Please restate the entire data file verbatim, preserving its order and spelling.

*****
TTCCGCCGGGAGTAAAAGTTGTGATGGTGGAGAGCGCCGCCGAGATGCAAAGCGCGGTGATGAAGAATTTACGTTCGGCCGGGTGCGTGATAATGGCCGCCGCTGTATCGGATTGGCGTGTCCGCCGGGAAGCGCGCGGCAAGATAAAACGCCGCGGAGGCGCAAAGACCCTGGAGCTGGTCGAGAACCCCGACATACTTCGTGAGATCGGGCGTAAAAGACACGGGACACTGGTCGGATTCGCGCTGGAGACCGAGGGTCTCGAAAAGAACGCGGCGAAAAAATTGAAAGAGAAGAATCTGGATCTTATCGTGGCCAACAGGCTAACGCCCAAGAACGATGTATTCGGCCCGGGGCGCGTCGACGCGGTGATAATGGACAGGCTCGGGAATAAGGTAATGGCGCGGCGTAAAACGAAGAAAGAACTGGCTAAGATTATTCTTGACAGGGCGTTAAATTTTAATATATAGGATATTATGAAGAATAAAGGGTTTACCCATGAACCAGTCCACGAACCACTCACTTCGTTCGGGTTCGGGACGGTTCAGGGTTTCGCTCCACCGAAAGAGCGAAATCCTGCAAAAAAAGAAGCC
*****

TTCCGCCGGGAGTAAAAGTTGTGATGGTGGAGAGCGCCGCCGAGATGCAAAGCGCGGTGATGAAGAATTTACGTTCGGCCGGGTGCGTGATAATGGCCGCCGCTGTATCGGATTGGCGTGTCCGCCGGGAAGCGCGCGGCAAGATAAAACGCCGCGGAGGCGCAAAGACCCTGGAGCTGGTCGAGAACCCCGACATACTTCGTGAGATCGGGCGTAAAAGACACGGGACACTGGTCGGATTCGCGCTGGAGACCGAGGGTCTCGAAAAGAACGCGGCGAAAAAATTGAAAGAGAAGAATCTGGATCTTATCGTGGCCAACAGGCTAACGCCCAAGAACGATGTATTCGGCCCGGGGCGCGTCGACGCGGTGATAATGGACAGGCTCGGGAATAAGGTAATGGCGCGGCGTAAAACGAAGAAAGAACTGGCTAAGATTATTCTTGACAGGGCGTTAAATTTTAATATATAGGATATTATGAAGAATAAAGGGTTTACCCATGAACCAGTCCACGAACCACTCACTTCGTTCGGGTTCGGGACGGTTCAGGGTTTCGCTCCACCGAAAGAGCGAAATCCTGCAAAAAAAGAAGCC